STREAMING NOW: Watch Now

South Africa's wine growers see new demand from China

As wages rise in China, so has spending on luxury goods. And wine is one of them.Over the next four y...

Posted: Dec 13, 2018 6:37 AM
Updated: Dec 13, 2018 6:37 AM

As wages rise in China, so has spending on luxury goods. And wine is one of them.

Over the next four years, the economic giant is predicted to overtake France and the United Kingdom to become the world's second-largest market for wine, behind the United States.

Africa

Alcoholic beverages

Asia

Beverage industry

Beverages

Business and industry sectors

Business, economy and trade

China

Consumer products

Continents and regions

East Asia

Exports and imports

Food and beverage industry

Food and drink

International trade

Kinds of foods and beverages

South Africa

Southern Africa

Trade and development

Wine

Wineries

Wine consumption in China is expected to rise by more than a third to $23 billion in 2021, when it will reach a volume of 192 million cases, according to Vinexpo. That's a growth rate of 30%.

Noticing this trend, Hein Koegelenberg, chairman at the South African wine producer L'Huguenot Vineyards, saw an opportunity. In 2013, together with Chinese distribution company Yangzhou Perfect China, the company created a range of wines specifically for the Chinese market. The result was Perfect Wines of South Africa and the brand now accounts for 25% of all South African wines sales in China.

Online sales potential

L'Huguenot Vineyards is 40 minutes from Cape Town, within the country's Paarl-Franschhoek Valley. And the company's move is indicative of efforts by South African growers to boost online exports by catering to the Chinese market.

"China are the leaders in e-commerce," says Koegelenberg. "I think of the foreign wines sold last year, 49% was sold through the internet," he adds.

Koegelenberg agreed to sell its 100-ton wine cellar and 25 hectares of vineyards on its Val de Vie Estate to Perfect China. As a result, L'Huguenot now exports three South African brands to China -- L'Huguenot, Leopard's Leap and La Motte.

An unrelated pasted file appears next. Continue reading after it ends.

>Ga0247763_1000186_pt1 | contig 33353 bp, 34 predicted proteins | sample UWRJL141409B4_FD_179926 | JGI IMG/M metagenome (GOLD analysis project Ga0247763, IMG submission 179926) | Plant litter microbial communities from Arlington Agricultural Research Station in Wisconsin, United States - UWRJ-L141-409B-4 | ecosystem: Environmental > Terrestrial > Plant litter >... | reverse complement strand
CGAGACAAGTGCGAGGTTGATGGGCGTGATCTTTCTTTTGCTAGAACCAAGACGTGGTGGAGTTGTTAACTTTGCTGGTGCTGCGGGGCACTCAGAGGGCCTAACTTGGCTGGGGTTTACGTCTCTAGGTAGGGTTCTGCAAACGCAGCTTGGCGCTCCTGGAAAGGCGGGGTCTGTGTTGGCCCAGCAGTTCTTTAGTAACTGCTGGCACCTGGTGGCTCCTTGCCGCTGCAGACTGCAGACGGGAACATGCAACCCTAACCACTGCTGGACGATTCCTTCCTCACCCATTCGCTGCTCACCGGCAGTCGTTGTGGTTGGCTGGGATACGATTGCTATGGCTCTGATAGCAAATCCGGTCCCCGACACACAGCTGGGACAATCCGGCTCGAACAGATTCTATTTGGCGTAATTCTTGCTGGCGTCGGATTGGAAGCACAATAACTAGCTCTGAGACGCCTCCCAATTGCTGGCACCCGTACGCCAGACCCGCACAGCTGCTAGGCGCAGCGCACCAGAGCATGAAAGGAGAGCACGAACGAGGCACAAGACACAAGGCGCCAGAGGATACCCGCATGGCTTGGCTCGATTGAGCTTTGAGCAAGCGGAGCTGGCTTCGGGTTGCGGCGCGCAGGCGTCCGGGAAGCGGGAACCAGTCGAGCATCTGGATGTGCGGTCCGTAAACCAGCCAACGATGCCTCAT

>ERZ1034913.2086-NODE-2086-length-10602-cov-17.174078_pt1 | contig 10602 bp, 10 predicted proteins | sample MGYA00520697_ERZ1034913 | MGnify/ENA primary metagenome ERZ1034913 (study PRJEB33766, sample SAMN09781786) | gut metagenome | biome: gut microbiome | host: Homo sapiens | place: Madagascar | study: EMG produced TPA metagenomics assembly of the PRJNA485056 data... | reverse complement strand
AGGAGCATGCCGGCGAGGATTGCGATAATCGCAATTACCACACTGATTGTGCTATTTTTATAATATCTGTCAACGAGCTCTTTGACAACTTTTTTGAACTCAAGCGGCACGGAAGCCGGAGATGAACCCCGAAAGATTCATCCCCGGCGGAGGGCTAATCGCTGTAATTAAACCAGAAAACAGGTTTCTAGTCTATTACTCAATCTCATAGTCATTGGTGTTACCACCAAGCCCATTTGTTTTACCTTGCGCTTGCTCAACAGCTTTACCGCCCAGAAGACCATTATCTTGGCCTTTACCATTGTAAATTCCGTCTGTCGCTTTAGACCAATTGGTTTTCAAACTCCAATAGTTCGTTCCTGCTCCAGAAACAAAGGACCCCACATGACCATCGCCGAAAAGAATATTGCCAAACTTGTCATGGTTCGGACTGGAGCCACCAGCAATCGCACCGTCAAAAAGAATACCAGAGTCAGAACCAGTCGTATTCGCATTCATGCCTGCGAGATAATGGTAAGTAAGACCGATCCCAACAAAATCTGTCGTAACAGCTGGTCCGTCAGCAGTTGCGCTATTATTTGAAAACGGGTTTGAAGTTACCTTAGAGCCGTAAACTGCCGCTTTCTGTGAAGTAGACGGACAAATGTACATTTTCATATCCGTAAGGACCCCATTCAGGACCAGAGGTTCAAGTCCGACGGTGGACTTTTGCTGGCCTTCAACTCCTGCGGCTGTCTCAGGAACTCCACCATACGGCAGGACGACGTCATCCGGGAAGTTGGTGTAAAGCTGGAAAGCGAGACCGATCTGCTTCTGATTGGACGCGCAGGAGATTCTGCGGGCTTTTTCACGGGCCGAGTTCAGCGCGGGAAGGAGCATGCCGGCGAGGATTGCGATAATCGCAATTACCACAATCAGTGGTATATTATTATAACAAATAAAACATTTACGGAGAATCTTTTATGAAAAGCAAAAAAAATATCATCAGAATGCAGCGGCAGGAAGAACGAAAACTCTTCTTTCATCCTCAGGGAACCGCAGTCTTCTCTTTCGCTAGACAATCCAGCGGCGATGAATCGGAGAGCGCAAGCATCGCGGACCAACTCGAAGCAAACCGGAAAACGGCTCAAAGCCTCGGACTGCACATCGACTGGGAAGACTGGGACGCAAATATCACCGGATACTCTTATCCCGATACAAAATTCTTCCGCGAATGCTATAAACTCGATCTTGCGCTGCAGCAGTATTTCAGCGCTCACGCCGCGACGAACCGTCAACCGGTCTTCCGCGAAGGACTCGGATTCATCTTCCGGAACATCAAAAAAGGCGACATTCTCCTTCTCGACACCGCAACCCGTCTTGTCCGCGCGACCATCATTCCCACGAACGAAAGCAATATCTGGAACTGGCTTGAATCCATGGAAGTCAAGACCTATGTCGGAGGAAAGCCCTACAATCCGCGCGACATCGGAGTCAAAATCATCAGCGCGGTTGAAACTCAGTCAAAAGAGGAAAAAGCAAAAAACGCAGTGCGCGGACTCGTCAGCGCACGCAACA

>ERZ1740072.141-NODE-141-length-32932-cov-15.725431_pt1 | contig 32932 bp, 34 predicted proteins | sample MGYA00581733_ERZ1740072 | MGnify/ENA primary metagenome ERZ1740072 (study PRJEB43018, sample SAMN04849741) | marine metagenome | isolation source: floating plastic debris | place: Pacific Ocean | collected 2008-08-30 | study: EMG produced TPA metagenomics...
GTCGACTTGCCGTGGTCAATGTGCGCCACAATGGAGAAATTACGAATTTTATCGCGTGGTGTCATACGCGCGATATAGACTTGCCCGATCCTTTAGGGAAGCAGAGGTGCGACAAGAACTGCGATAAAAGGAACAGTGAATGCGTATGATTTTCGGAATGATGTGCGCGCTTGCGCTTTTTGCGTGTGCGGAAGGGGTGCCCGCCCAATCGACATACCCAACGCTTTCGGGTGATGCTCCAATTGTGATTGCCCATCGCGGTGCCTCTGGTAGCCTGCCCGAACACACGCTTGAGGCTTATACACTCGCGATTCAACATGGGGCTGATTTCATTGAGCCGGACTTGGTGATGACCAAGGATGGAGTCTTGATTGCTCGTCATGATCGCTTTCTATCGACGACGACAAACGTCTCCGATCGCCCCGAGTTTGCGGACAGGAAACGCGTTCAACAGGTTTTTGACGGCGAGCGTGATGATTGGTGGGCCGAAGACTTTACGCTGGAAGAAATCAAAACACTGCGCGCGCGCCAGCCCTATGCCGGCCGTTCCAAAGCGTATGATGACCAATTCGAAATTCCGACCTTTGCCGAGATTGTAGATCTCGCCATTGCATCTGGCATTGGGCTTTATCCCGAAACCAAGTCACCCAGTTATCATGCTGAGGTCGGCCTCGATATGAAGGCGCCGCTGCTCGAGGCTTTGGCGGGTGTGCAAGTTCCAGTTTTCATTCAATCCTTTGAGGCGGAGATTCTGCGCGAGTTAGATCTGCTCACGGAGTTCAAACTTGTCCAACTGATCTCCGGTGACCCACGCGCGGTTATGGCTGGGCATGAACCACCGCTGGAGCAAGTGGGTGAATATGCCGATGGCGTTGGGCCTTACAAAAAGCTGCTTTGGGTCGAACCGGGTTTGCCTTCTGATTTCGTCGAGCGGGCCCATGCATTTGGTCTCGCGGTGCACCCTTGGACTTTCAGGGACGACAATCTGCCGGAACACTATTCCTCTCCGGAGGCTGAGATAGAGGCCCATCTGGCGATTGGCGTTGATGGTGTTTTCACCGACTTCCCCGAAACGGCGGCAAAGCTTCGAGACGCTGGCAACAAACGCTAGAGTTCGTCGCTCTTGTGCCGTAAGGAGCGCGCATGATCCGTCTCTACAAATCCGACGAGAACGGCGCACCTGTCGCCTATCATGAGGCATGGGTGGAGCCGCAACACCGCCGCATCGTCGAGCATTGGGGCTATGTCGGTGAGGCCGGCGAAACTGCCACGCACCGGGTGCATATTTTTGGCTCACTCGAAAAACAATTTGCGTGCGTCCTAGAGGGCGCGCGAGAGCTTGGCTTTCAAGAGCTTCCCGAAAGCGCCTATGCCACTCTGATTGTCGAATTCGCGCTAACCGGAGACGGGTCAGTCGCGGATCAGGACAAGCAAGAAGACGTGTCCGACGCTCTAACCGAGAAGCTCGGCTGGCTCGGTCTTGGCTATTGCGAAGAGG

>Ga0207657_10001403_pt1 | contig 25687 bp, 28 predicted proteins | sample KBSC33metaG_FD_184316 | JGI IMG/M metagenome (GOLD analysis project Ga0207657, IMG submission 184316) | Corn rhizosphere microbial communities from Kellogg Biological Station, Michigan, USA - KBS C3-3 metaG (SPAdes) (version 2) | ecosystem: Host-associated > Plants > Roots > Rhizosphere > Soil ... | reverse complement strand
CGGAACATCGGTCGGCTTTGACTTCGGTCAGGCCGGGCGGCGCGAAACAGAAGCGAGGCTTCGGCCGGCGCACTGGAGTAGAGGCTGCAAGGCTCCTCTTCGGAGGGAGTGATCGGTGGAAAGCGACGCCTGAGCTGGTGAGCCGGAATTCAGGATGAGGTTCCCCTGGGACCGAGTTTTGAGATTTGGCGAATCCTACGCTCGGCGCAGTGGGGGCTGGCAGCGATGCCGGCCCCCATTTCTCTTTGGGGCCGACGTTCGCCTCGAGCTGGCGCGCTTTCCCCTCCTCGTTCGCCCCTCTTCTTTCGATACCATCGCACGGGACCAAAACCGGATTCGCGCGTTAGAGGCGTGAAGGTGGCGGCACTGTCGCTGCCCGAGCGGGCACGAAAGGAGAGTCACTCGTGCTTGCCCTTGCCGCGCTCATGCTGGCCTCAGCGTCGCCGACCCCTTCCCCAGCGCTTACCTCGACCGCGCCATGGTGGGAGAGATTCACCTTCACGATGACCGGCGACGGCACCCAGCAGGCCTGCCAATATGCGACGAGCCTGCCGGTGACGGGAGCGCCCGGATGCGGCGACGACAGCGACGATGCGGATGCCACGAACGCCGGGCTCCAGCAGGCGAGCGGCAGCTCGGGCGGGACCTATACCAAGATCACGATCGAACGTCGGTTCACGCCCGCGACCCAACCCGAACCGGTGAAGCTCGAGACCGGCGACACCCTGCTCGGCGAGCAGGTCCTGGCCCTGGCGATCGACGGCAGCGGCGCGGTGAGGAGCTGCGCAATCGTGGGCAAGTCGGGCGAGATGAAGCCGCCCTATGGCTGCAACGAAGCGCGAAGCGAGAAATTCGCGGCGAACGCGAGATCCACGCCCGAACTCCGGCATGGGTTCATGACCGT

With a history of winemaking dating to the 1600s, the company came up with a strategy of hosting wine tasting events in hotels and high-end restaurants in China. And it paid off. Koegelenberg says he currently exports 3 million bottles to China every year, up from 1.5 million in 2012.

South Africa is the eighth-largest wine producer in the world and the emphasis is on classic mid-range products that would suit the Chinese market -- already the world's largest consumer of red wine, surpassing France and Italy since 2014.

Catering to Asian cuisine

The company has had to work hard on promoting South African wine to Chinese customers. Renier Van Deventer is head winemaker at L'Huguenot and Leopard's Leap.

He says the Chinese palate is very different to South Africa's. According to him, the company had to come up with notes "to match China's spicy and tangy cuisine."

"We did a lot of research in China and bringing Chinese clients to taste wines in South Africa with us," says Deventer. "The main feedback that we get stylistically for the wine is that they enjoy the smell of oak but then they want smooth soft fruit juices on the palate."

China's wine imports jumped more than 30% this year and the trend will likely continue. From January to March this year, China imported 200.57 million liters of wines worth around $792 million -- a year on year growth of 32.34% in volume and 35.84% in value, according to figures by the China Association for Import and Export of Wine and Spirits (CAWS).

But L'Huguenot faces competition from France, which is the largest wine exporter by value globally and tops China's wine imports country of origin.